Canon Patent Application: On Lens Flash Bounce Control
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Canon Patent Application: On Lens Flash Bounce Control

This is an interesting and novel patent application from Canon.

The author mentions that the steps necessary to adjust a flash for bounce operation manually force the photographer to move their hands and also their eye from the viewfinder to adjust the bounce - either the beam width or in some cases the direction of the bounce.

What Canon is proposing here is that controls the lens barrel will control both the flash zoom (or beam width) and also change the direction itself of the flash.

I don't know if this would ever make it into production but I do have to admit, fiddling with a bounce flash setup, can be time-consuming.  The ability to do small adjustments while still looking through the viewfinder and getting the next shot could be quite advantageous.

In the above image, Canon describes buttons 500a and 500b as changing the rotational angle of the flash.

The operation button 500 is a seesaw switch held in the fixed cylinder 102 so as to be movable in the plane orthogonal to the optical axis. The operation button 500 has an upper button 500a and a lower button 500b, and when the upper button 500a is pressed in a direction substantially orthogonal to the optical axis, an up switch provided inside the lens barrel is turned on. When the lower button 500b is pressed in a direction substantially orthogonal to the optical axis, the down switch provided inside the lens barrel is turned on.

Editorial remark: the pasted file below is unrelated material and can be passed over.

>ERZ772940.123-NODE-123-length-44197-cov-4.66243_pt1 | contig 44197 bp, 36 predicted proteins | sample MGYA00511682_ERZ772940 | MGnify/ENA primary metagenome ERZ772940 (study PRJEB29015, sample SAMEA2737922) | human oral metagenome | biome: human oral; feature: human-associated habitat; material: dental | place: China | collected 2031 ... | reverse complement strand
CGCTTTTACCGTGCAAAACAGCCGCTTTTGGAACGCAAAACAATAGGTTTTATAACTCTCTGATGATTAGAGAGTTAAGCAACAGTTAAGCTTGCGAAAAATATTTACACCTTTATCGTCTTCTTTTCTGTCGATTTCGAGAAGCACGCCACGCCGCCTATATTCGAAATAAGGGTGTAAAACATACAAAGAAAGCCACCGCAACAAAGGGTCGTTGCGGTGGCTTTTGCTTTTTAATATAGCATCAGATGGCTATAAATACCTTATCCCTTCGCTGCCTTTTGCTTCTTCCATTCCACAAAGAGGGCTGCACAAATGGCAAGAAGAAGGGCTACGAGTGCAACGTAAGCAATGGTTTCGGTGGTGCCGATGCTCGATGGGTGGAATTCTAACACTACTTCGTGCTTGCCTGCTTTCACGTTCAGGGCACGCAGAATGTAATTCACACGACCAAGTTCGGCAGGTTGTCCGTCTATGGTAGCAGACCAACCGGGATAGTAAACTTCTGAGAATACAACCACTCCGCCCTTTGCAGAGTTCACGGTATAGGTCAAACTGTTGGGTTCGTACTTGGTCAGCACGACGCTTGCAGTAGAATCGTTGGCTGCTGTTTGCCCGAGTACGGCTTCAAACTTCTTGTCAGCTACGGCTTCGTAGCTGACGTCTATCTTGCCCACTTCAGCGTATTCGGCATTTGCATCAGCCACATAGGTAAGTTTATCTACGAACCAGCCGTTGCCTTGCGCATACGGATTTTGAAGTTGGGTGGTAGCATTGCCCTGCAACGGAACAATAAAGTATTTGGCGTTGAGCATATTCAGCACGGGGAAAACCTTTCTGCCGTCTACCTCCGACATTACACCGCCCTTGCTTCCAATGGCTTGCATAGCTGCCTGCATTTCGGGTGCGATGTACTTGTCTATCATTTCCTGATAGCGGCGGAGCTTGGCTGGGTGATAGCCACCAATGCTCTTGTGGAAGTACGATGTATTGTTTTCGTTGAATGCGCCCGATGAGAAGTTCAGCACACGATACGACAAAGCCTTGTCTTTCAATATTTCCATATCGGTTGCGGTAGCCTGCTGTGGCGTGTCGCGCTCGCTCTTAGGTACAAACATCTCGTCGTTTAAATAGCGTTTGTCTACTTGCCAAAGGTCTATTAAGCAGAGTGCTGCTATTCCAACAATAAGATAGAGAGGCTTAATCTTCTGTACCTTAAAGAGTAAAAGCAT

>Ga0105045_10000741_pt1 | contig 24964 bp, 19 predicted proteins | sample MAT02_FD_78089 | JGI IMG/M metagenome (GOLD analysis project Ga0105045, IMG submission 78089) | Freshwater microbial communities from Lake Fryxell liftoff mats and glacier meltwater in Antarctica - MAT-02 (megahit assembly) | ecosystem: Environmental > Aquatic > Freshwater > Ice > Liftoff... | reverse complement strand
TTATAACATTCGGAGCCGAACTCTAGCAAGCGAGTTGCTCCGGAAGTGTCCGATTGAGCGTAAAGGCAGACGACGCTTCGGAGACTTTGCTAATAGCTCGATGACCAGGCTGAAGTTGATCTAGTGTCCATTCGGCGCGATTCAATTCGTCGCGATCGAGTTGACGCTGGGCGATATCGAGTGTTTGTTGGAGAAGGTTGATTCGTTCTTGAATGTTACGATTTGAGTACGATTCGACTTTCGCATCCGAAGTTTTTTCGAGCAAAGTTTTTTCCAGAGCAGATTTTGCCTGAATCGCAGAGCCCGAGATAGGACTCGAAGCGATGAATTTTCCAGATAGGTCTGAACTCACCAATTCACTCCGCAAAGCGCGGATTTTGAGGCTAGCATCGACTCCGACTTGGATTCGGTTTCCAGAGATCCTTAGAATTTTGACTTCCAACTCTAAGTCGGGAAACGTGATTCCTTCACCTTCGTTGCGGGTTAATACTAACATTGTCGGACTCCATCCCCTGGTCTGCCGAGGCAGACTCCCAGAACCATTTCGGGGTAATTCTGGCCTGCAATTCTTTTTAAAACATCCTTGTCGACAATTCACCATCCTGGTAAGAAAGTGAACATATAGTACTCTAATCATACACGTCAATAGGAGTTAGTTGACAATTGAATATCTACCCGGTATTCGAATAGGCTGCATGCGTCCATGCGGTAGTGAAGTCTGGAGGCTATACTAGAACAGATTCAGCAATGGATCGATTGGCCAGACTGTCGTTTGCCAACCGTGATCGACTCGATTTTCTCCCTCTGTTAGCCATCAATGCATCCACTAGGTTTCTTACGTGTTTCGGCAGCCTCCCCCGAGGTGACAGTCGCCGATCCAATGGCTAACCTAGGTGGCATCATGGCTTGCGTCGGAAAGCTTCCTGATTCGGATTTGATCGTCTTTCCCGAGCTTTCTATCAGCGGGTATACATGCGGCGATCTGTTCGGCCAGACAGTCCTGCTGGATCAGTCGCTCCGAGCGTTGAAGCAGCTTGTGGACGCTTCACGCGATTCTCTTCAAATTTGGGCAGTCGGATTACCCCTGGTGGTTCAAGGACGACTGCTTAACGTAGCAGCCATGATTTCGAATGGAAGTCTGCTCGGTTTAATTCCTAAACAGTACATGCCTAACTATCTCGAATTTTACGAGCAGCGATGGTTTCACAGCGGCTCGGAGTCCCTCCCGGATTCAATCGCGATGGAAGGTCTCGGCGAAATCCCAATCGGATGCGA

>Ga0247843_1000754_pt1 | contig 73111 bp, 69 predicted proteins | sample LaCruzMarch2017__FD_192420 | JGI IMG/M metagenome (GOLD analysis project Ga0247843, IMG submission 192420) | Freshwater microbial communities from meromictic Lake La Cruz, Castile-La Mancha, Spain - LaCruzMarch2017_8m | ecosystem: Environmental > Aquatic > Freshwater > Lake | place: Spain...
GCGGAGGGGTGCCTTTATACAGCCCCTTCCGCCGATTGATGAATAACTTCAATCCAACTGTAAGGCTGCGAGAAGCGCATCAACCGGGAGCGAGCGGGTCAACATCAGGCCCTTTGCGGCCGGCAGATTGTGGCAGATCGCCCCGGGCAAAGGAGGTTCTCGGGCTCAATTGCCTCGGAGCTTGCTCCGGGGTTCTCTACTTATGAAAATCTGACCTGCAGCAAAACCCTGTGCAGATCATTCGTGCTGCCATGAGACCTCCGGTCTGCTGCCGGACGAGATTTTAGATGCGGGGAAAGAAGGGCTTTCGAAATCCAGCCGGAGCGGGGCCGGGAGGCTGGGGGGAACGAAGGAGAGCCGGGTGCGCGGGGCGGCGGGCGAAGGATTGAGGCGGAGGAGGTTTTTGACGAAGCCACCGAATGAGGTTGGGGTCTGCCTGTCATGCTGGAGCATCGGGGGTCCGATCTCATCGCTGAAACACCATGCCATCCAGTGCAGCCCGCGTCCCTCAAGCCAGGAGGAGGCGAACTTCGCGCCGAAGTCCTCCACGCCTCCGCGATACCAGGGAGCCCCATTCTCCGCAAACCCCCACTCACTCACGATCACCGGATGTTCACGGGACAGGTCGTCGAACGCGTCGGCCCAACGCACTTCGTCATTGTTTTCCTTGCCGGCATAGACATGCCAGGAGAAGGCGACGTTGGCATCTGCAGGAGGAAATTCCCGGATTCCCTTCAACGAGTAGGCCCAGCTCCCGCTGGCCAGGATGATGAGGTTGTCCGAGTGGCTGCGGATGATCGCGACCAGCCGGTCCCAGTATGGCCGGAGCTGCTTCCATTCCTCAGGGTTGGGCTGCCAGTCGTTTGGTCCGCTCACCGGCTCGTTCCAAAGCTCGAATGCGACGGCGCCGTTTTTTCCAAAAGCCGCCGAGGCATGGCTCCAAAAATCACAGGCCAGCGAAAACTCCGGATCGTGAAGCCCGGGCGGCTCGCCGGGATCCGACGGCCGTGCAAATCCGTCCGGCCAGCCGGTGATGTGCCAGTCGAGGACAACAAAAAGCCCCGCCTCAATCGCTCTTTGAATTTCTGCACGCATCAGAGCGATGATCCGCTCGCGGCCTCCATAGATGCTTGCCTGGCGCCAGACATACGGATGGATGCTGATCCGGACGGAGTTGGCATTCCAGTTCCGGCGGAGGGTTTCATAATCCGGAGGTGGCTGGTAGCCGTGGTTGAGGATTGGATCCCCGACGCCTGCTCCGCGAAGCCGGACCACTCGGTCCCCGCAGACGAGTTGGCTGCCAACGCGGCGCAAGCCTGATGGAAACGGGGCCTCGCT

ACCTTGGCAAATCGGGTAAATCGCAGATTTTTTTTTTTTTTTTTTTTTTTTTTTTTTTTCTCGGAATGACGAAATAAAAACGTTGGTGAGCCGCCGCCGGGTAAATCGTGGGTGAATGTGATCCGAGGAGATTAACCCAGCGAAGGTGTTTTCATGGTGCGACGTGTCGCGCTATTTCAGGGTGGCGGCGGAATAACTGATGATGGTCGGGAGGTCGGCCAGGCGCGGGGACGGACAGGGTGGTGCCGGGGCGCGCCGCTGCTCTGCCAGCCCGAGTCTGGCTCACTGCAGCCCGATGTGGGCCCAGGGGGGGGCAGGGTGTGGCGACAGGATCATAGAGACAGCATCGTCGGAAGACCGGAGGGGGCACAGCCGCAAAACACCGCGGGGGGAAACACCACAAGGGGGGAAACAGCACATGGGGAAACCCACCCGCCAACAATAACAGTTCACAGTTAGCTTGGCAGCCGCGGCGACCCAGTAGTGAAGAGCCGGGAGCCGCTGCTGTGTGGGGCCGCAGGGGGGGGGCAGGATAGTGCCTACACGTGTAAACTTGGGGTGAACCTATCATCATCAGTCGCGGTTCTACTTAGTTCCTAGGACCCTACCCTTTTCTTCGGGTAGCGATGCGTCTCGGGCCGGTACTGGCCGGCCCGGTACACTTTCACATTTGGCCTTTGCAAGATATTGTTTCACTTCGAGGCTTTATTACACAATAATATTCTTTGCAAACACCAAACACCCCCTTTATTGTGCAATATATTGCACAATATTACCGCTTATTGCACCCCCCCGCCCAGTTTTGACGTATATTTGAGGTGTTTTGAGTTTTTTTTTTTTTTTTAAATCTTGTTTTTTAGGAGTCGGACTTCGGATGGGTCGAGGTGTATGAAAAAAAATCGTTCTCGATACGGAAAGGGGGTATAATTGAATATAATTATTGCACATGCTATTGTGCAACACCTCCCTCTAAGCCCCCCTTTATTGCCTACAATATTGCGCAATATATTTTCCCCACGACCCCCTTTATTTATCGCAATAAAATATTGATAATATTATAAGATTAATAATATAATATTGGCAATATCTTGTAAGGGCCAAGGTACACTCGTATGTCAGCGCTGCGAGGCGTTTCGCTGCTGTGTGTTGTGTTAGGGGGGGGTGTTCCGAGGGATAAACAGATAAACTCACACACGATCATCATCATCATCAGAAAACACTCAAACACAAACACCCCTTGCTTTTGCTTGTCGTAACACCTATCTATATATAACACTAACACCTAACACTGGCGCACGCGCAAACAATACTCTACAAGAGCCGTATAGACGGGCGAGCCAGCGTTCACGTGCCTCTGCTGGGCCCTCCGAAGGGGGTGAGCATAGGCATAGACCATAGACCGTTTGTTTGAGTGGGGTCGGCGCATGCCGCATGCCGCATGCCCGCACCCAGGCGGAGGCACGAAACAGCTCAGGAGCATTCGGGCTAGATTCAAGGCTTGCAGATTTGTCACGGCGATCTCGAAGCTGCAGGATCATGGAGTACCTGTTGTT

The up switch and the down switch are electrically connected to the main board 114 via a flexible board. When it is detected that the upper button 500a or the lower button 500b is pressed, a second drive signal is used as rotation instruction information for the strobe light emitting unit 401 of the strobe device 400 to perform a rotation operation around the x-axis for tilt operation. Is generated. The second drive signal is transmitted from the main board 114 to the camera body 100 via the contact block 115. The camera body 100 receives the second drive signal and processes it by the microcomputer to generate the first drive signal.

In the above diagram, Canon uses a touch panel 600 to adjust the flash direction.

It's a pretty clever idea, and while I'm not sure it would ever get into an actual product, I love the fact that Canon looks to push the boundaries to what we can do when our eyes are up to the viewfinder.

Japan Patent Application 2022-003372

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